why write jut one play when you are talented enough write a trilogy? (the second part)
That's almost seven hours of theater with the same six characters. Norman is a horrible-charming cad who obsessively seduces and deceives three sisters. He's married to one of them but that doesn't seem to be a sticking point with him.
We've got two down and one to go. This time, we saw Living Together. Although these are separate pieces of the same puzzle, this is considered the middle play.
Since seeing Round and Round the Garden three weeks ago, which is technically considered the third play (we're doing it ass-backwards), the play picked up a few Tony nominations, namely, best revival, best performance by an actor, best performance by an actress (two of those) and best director. Not a bad day at the office.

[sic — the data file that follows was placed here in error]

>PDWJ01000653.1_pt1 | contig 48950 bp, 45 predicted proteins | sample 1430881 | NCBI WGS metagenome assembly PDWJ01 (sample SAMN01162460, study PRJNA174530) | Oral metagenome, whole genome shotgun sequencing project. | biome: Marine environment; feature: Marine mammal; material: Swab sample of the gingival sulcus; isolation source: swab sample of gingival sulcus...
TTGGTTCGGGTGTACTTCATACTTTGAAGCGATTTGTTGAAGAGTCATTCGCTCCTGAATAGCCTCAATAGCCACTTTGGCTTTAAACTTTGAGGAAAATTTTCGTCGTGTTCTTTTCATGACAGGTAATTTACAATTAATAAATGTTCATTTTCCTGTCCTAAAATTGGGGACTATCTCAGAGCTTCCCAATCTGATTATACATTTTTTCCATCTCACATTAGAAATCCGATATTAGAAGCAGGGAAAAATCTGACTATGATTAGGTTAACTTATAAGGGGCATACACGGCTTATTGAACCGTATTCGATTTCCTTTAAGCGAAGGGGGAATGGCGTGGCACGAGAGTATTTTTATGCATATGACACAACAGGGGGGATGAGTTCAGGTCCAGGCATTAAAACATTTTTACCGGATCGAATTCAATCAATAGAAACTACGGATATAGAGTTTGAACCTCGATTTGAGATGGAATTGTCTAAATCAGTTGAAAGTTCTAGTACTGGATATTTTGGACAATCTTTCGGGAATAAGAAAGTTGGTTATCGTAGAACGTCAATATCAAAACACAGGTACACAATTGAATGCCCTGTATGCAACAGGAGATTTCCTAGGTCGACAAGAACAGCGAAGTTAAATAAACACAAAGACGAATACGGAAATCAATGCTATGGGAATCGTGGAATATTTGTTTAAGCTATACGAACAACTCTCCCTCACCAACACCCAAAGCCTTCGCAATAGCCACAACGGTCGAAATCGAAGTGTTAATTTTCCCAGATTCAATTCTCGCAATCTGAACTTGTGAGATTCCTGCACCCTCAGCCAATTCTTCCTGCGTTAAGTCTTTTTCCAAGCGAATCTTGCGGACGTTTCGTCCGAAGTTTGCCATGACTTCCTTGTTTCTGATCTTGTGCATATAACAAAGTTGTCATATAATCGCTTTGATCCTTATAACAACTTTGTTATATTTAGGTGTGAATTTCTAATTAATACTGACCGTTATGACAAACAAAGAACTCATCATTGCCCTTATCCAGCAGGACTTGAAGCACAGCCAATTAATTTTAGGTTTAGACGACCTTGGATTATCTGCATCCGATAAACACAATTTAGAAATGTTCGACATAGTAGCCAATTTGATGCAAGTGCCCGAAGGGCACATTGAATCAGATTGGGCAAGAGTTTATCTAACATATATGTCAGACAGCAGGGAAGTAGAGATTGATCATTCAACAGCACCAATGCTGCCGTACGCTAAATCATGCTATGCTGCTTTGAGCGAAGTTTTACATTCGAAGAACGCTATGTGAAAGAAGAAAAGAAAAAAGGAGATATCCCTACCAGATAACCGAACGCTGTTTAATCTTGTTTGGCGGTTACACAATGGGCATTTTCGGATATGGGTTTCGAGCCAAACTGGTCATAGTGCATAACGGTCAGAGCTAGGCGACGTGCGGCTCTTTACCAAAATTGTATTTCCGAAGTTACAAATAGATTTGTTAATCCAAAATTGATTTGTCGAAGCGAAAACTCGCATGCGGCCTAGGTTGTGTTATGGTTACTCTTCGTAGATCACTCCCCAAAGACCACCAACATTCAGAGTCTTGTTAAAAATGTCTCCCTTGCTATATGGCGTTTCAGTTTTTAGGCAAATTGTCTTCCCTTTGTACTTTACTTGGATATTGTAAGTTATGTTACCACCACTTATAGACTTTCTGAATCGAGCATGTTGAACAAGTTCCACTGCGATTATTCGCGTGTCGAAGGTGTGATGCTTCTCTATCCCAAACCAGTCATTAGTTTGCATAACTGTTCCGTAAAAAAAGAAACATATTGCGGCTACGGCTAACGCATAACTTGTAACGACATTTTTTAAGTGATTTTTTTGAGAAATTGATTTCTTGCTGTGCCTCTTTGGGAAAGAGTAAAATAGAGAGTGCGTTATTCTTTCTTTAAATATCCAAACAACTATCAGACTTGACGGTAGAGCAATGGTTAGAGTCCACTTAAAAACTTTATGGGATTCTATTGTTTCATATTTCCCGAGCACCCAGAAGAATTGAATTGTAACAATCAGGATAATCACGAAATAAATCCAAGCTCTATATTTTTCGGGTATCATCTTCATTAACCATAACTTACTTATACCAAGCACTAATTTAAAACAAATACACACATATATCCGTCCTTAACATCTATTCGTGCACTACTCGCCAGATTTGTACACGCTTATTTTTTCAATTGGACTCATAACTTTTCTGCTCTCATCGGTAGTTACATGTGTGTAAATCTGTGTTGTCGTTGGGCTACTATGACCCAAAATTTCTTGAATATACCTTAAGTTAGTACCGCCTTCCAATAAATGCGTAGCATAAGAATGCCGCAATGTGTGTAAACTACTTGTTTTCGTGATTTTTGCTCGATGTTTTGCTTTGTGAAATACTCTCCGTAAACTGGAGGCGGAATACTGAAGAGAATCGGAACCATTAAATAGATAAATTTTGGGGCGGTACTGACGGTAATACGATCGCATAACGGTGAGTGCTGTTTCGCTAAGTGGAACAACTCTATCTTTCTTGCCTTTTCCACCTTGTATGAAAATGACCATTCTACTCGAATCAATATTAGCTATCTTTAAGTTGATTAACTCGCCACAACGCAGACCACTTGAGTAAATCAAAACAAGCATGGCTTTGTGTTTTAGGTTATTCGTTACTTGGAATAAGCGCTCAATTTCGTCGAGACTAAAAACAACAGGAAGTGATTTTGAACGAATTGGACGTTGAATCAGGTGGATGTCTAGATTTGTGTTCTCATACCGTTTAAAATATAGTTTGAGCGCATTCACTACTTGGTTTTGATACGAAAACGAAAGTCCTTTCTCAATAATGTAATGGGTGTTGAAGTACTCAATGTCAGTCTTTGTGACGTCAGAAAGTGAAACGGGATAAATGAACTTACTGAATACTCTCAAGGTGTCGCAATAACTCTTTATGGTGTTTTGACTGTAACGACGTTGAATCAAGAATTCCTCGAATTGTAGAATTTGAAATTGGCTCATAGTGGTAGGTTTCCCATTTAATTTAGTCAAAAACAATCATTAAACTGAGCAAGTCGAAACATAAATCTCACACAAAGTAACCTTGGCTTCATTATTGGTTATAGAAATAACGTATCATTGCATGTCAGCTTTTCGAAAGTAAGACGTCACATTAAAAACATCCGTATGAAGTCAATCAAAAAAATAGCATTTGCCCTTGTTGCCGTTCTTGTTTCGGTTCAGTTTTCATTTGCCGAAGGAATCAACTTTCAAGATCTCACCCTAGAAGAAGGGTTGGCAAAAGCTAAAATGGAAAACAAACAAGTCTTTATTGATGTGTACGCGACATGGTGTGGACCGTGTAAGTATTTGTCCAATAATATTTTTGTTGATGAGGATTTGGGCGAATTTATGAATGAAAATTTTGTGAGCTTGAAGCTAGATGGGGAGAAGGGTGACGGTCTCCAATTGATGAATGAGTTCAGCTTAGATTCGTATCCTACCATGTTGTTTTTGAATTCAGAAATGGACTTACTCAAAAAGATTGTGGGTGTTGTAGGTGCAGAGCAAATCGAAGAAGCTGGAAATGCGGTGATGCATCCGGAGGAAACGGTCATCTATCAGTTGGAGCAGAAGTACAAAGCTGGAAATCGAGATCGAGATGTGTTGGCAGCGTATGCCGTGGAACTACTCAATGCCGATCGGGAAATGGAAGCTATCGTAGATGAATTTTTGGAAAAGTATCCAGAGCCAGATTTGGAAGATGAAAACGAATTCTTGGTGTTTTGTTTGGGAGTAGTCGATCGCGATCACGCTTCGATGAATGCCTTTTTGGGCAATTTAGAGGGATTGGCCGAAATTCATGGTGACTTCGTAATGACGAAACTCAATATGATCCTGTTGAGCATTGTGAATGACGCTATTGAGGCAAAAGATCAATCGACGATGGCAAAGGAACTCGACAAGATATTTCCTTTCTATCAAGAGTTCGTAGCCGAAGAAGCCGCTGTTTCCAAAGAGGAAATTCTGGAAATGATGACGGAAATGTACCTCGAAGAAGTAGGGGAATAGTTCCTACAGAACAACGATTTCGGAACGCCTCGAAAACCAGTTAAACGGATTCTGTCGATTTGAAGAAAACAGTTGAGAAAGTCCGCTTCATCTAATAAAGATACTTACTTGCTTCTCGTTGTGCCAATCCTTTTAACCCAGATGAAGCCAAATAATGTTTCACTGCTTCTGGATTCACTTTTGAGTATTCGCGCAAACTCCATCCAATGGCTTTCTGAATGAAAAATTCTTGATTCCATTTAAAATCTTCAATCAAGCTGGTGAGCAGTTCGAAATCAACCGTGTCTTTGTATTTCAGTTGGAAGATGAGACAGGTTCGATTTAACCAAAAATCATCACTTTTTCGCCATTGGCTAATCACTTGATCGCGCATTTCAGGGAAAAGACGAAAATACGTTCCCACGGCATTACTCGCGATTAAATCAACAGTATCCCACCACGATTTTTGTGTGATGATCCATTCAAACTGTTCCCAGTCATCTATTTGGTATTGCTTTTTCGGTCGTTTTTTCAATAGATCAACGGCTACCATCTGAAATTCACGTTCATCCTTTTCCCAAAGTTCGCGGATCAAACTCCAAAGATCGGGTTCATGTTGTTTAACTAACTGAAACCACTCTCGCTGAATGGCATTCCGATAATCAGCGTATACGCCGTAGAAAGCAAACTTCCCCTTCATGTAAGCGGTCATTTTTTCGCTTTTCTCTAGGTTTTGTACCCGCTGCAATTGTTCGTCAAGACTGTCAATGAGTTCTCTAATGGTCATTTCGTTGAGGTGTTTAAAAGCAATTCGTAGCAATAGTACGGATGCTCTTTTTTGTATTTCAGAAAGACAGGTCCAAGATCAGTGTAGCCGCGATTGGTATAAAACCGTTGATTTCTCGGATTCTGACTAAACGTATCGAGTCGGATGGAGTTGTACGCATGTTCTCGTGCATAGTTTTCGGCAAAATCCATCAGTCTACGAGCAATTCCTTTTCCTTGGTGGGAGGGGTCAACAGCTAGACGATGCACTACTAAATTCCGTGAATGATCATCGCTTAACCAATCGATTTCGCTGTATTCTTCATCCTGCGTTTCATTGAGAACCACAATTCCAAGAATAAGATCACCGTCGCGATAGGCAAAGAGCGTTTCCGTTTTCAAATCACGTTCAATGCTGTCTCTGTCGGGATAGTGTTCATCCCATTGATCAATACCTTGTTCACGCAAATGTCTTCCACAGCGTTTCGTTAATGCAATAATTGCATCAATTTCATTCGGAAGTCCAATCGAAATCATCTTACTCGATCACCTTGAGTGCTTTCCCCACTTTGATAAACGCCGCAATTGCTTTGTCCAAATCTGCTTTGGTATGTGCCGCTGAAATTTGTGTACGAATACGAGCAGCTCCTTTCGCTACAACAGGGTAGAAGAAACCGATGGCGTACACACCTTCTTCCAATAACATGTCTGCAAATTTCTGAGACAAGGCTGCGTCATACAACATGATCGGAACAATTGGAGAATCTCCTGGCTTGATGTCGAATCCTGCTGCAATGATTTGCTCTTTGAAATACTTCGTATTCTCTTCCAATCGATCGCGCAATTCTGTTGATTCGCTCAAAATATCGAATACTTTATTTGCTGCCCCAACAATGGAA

It deserves all the accolades it can get. It's so funny and the actors work their asses off and they're British and I know that shouldn't count for anything but because I'm a big Anglophile, it does. You really can't go wrong with any of these plays so if you live out here or are visiting I would encourage you to go. You'll laugh. And who couldn't use a good laugh these days? God knows I need one.
We sat near Vogue editor Anna Wintour. She was there with her daughter. [CB identified her daughter. I had no idea who she was.] She sat through the entire performance with her sunglasses on. Indoors. At night. What a horrible, pretentious idiot. (With apologies to CB. He admires her.)
Labels: The Play's the Thing